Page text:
20.3 MPH... STUCK!...SUCK!

Discussion in 'Road Cycling' started by JimmyBubble, Oct 9, 2013.

  1. JimmyBubble

    JimmyBubble New Member

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    Any help on breaking this mental/ physical 20-ish MPH barrier?

    Any training suggestions would be greatly appreciated- No matter my mileage on solo training rides, I always seem to cough up a 20-20.5 MPH overall average (20-40 miles). I'm looking for something closer to 22.5 to 23. It's frustrating to also be cognizant of trying to maintain a higher overall speed on a specific ride and look down at the speedo and see that stinkin' 20.4 staring back at me! My PR for my 20 mile loop is 21.6

    Background- 46 years old male, former Cat 3 from 20 years ago. Been back in it for a little over a year. I know the obvious answer is more miles and intervals, but here's the problem- TIME. 2 kids under 8 and 60-70 hour work weeks. I'm stuck with usually 2-3 rides per week, and usually nothing over 40 miles, with an occasional group ride of 50-60 miles. I feel pretty solid on the cardio side, but when I push it on solo training rides, it seems like muscle fatigue is my first noticeable weakness. Strangely, I can usually hold stronger pulls and maintain higher speeds/ HR AFTER I have 10 miles on the Garmin.

    I'm not looking to start racing again (yet) but would love to be a part time boss on some of these group rides and Grande Fondos. If anyone has any tips or insight to help break this barrier, besides the Livestrong Supplement Pack from GNC, I would greatly appreciate your time!

    Thanks,
    Jim
    Go fast- take chances!
     
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  2. CAMPYBOB

    CAMPYBOB Well-Known Member

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    "besides the Livestrong Supplement Pack from GNC, I would greatly appreciate your time!"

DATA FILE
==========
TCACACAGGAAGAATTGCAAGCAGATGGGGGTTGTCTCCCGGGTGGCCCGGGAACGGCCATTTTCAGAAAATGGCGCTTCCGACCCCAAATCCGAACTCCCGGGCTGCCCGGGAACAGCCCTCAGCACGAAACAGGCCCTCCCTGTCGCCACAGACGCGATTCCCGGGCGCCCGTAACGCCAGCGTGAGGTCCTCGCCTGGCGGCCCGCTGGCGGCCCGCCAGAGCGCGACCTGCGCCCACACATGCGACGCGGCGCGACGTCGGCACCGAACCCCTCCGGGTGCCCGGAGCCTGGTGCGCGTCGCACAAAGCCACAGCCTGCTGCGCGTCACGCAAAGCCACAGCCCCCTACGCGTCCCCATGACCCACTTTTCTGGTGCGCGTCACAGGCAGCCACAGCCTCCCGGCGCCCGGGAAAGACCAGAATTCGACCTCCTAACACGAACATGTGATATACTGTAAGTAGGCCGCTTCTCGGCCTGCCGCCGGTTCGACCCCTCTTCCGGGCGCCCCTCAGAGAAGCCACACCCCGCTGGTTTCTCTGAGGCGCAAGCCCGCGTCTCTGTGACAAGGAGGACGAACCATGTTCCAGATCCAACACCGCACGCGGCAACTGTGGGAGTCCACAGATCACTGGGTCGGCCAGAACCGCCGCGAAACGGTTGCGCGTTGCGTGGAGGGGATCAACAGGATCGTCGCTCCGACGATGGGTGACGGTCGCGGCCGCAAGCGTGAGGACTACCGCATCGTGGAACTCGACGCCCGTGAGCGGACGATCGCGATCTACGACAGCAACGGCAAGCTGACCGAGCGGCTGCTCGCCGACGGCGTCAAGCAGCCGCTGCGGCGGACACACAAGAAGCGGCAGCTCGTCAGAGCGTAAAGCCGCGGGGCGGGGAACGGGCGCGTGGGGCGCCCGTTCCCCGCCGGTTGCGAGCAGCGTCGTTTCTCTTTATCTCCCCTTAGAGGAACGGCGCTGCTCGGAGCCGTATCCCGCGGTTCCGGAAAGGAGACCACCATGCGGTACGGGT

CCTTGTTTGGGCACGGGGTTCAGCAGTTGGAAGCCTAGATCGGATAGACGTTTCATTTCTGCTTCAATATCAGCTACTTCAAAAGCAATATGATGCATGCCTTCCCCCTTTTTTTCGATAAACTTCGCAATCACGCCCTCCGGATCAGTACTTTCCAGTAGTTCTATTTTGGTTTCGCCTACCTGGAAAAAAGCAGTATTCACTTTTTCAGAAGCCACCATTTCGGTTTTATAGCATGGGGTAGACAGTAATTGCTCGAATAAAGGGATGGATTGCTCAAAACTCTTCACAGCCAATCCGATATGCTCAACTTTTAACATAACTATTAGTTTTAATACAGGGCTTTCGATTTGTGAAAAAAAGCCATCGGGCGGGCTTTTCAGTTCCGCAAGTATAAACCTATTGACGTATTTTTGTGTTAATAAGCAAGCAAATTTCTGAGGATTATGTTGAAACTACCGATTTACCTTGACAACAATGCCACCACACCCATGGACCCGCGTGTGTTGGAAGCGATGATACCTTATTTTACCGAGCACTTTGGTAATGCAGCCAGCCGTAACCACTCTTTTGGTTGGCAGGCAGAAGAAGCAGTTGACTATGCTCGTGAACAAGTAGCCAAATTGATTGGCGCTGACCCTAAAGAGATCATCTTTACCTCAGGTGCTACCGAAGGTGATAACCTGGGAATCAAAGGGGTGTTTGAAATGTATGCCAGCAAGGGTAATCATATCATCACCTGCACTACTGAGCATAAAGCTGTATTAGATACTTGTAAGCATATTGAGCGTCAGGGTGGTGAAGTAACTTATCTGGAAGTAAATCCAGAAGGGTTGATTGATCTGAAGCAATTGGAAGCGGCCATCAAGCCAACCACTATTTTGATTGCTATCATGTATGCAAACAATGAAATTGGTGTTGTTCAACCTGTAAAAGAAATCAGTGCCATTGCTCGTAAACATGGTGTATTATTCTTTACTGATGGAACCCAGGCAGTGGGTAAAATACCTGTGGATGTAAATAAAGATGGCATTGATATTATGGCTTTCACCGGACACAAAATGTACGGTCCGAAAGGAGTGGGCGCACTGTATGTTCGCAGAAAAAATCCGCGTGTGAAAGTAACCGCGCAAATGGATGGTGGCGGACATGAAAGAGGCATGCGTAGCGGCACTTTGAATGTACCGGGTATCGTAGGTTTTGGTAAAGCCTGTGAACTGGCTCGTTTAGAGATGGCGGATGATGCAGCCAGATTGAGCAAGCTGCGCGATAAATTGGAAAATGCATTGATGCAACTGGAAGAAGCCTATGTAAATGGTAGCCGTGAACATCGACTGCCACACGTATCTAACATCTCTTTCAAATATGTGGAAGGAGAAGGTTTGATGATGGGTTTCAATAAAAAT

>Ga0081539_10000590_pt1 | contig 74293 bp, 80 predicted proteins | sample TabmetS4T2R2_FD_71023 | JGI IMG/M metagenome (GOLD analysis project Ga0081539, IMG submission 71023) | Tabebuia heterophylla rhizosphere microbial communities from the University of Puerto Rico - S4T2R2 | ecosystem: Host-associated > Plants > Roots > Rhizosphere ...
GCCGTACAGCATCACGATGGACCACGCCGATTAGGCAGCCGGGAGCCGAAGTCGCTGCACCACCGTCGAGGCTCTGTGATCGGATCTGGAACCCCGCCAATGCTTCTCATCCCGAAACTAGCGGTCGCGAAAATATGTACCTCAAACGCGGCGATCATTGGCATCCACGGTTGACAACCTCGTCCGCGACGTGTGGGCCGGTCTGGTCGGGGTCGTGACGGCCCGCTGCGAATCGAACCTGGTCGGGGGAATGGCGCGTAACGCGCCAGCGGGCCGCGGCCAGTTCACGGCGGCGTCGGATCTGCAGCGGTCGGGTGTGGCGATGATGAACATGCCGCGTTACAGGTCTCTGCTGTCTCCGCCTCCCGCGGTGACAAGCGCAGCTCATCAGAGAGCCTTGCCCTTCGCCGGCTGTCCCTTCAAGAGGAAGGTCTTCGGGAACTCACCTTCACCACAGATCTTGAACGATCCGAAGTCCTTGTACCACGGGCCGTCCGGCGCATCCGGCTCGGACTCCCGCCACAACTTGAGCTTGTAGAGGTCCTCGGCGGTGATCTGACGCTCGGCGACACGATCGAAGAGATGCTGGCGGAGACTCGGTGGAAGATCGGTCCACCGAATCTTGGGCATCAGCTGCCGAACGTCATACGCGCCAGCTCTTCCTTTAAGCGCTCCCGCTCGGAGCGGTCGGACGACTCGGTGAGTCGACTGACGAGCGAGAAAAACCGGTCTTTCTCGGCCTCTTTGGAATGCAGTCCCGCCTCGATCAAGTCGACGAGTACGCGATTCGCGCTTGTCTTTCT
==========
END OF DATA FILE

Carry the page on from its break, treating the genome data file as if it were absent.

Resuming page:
GNC? I'ld be shopping from Lance, direct! EPO...T...Hgh...you should be roaring 23-25 MPH averages in no time on your next ride!

    "Strangely, I can usually hold stronger pulls and maintain higher speeds/ HR AFTER I have 10 miles on the Garmin."

    What's so strange about that?

    Two young kids and 60-70 hours of work per week is a hard schedule. Despite what the cyber-Nibabi's say, 20-21 as an average is decent Watts, IMO. You're heading in the right direction and already answered your own question. More miles. More speed work. More time in the saddle. And keep riding with the young bucks.

    Time management is, obviously, going to be your biggest challenge. Keeping the wife happy, the kids well raised, the boss suitably impressed AND increasing your training is never easy. What type of terrain are you training in when you record your 20-21 MPH rides? Pan flat with winds? Rollers and light climbs? Some real hills? As an ex-3 your position should be OK, but you never know. Hill intervals?

    The 'muscle fatigue' comment after a year of training...I'll let the coaches address that.
     
  3. alfeng

    alfeng Well-Known Member

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    Quote:Originally Posted by JimmyBubble .Any help on breaking this mental/ physical 20-ish MPH barrier?
    .... I'm not looking to start racing again (yet) but would love to be a part time boss on some of these group rides and Grande Fondos. If anyone has any tips or insight to help break this barrier, besides the Livestrong Supplement Pack from GNC, I would greatly appreciate your time!


    FWIW. LOWER your handlebars ... DON'T ride with your hands on the hoods ... LOSE 5 lbs.
     
  4. maydog

    maydog Well-Known Member

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    Do a nice long warm up before your timed interval.

    Caffiene